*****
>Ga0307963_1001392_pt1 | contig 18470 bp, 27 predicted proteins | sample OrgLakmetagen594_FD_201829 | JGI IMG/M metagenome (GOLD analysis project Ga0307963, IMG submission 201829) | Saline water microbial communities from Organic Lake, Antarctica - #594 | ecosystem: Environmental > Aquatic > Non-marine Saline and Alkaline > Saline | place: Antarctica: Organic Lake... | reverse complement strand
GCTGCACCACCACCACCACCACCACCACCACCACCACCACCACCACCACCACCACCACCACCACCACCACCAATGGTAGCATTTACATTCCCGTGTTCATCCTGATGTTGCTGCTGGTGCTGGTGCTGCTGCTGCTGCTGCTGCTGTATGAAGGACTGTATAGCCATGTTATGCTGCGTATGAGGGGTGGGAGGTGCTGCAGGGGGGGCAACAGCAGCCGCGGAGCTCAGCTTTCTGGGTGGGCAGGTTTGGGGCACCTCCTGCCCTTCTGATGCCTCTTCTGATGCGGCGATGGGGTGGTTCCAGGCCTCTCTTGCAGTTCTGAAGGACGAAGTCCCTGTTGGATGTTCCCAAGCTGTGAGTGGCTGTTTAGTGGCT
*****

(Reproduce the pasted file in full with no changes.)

>Ga0307963_1001392_pt1 | contig 18470 bp, 27 predicted proteins | sample OrgLakmetagen594_FD_201829 | JGI IMG/M metagenome (GOLD analysis project Ga0307963, IMG submission 201829) | Saline water microbial communities from Organic Lake, Antarctica - #594 | ecosystem: Environmental > Aquatic > Non-marine Saline and Alkaline > Saline | place: Antarctica: Organic Lake... | reverse complement strand
GCTGCACCACCACCACCACCACCACCACCACCACCACCACCACCACCACCACCACCACCACCACCACCACCAATGGTAGCATTTACATTCCCGTGTTCATCCTGATGTTGCTGCTGGTGCTGGTGCTGCTGCTGCTGCTGCTGCTGTATGAAGGACTGTATAGCCATGTTATGCTGCGTATGAGGGGTGGGAGGTGCTGCAGGGGGGGCAACAGCAGCCGCGGAGCTCAGCTTTCTGGGTGGGCAGGTTTGGGGCACCTCCTGCCCTTCTGATGCCTCTTCTGATGCGGCGATGGGGTGGTTCCAGGCCTCTCTTGCAGTTCTGAAGGACGAAGTCCCTGTTGGATGTTCCCAAGCTGTGAGTGGCTGTTTAGTGGCT